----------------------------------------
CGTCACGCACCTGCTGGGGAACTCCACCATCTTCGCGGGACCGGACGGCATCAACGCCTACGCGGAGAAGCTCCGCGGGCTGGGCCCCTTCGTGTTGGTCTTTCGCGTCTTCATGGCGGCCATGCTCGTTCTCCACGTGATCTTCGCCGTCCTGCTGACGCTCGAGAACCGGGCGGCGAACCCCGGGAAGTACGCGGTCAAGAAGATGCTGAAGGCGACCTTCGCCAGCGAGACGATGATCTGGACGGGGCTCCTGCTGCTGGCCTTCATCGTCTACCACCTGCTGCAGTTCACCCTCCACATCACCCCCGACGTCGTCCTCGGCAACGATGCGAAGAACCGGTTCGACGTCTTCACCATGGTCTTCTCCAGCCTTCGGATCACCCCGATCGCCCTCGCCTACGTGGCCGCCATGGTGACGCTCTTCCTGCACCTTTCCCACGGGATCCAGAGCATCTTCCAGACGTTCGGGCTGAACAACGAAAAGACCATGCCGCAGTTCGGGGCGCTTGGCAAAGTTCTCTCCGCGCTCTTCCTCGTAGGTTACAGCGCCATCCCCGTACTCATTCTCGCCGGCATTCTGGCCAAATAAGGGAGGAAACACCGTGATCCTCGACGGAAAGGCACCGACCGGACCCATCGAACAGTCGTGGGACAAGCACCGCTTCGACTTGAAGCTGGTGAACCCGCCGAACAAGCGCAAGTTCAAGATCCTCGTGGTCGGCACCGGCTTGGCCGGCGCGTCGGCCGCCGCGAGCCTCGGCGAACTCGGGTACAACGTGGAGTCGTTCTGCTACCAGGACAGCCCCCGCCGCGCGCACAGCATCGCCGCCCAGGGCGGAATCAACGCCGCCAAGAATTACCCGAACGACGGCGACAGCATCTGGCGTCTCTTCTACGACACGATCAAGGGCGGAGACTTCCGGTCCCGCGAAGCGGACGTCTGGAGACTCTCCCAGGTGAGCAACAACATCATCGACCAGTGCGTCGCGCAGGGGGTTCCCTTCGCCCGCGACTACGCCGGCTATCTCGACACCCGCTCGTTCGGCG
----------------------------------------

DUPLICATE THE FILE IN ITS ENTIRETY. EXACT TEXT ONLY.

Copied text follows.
CGTCACGCACCTGCTGGGGAACTCCACCATCTTCGCGGGACCGGACGGCATCAACGCCTACGCGGAGAAGCTCCGCGGGCTGGGCCCCTTCGTGTTGGTCTTTCGCGTCTTCATGGCGGCCATGCTCGTTCTCCACGTGATCTTCGCCGTCCTGCTGACGCTCGAGAACCGGGCGGCGAACCCCGGGAAGTACGCGGTCAAGAAGATGCTGAAGGCGACCTTCGCCAGCGAGACGATGATCTGGACGGGGCTCCTGCTGCTGGCCTTCATCGTCTACCACCTGCTGCAGTTCACCCTCCACATCACCCCCGACGTCGTCCTCGGCAACGATGCGAAGAACCGGTTCGACGTCTTCACCATGGTCTTCTCCAGCCTTCGGATCACCCCGATCGCCCTCGCCTACGTGGCCGCCATGGTGACGCTCTTCCTGCACCTTTCCCACGGGATCCAGAGCATCTTCCAGACGTTCGGGCTGAACAACGAAAAGACCATGCCGCAGTTCGGGGCGCTTGGCAAAGTTCTCTCCGCGCTCTTCCTCGTAGGTTACAGCGCCATCCCCGTACTCATTCTCGCCGGCATTCTGGCCAAATAAGGGAGGAAACACCGTGATCCTCGACGGAAAGGCACCGACCGGACCCATCGAACAGTCGTGGGACAAGCACCGCTTCGACTTGAAGCTGGTGAACCCGCCGAACAAGCGCAAGTTCAAGATCCTCGTGGTCGGCACCGGCTTGGCCGGCGCGTCGGCCGCCGCGAGCCTCGGCGAACTCGGGTACAACGTGGAGTCGTTCTGCTACCAGGACAGCCCCCGCCGCGCGCACAGCATCGCCGCCCAGGGCGGAATCAACGCCGCCAAGAATTACCCGAACGACGGCGACAGCATCTGGCGTCTCTTCTACGACACGATCAAGGGCGGAGACTTCCGGTCCCGCGAAGCGGACGTCTGGAGACTCTCCCAGGTGAGCAACAACATCATCGACCAGTGCGTCGCGCAGGGGGTTCCCTTCGCCCGCGACTACGCCGGCTATCTCGACACCCGCTCGTTCGGCG